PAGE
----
Originally posted by wolfgang59
Never heard of that!
Is that a tradition all over States?
In UK daffodils are a popular Easter gift to mothers but it's not widespread enough to call a tradition.
Wikipedia says this about it:
Lilium longiflorum is known as the Easter lily because in Christianity, it is a symbol of the resurrection of Christ, which is celebrated during Eastertide. The "lily has always been highly regarded in the Church", as Jesus Himself referenced the flower, saying "Consider the lilies how they grow: they toil not, they spin not; and yet I say unto you, that Solomon in all his glory was not arrayed like one of these" (Luke 12:27). Moreover, according to pious legend, "after Jesus' death and resurrection, some of these beautiful flowers were found growing in the Garden of Gethsemane, where Jesus went to pray the night before His crucifixion. Legend has it that these flowers sprung up where drops of Jesus' sweat fell as he prayed". In many Christian denominations, the chancel of the church is adorned with the Easter lily during the Paschal season. A poem of the early 1900s titled Easter Lilies by S.R. Allen, delineates this custom:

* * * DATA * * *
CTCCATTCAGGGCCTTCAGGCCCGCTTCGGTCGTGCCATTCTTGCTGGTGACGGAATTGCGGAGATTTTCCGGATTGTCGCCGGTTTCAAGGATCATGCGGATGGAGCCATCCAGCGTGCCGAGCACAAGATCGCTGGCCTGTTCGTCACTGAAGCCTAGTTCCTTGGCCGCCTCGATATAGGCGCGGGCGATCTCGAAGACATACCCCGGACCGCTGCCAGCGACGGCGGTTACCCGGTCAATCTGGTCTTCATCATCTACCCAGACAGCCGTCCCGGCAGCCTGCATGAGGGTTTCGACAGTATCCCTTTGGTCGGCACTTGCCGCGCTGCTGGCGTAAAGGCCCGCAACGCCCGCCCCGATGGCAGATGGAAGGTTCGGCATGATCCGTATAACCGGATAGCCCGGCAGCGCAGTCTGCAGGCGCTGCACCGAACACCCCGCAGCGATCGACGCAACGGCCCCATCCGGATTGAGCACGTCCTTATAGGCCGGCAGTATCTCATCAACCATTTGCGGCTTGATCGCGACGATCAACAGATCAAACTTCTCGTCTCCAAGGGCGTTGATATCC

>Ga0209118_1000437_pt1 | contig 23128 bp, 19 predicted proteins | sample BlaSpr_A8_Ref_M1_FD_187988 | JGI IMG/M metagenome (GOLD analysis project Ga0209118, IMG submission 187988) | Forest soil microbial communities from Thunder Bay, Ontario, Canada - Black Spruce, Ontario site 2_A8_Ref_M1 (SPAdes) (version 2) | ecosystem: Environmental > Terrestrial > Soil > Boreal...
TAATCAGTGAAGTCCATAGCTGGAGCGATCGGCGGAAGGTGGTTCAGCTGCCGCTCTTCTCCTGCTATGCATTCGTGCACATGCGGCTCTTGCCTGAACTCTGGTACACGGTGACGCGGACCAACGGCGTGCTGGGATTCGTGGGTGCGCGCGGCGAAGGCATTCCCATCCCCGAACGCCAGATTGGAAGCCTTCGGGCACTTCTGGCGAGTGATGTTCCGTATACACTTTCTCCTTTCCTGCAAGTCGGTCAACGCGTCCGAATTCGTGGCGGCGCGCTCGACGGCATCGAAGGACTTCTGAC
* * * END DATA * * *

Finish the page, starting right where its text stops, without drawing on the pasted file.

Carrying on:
Somewhere while the Easter lilies
Swing their perfumed censers white,
Softened rays of sunlight falling
In lines aslant, and warm, and bright,
Shall gild the altar, nave and chancel;
Rest with tender roseate ray
On the font, enwreathed with lilies
For baptismal rites today.
Another pilgrim on the journey
From the cradle to the tomb,
Shall receive a name and blessing
While the Easter lilies bloom.
— Mrs. S.R. Allen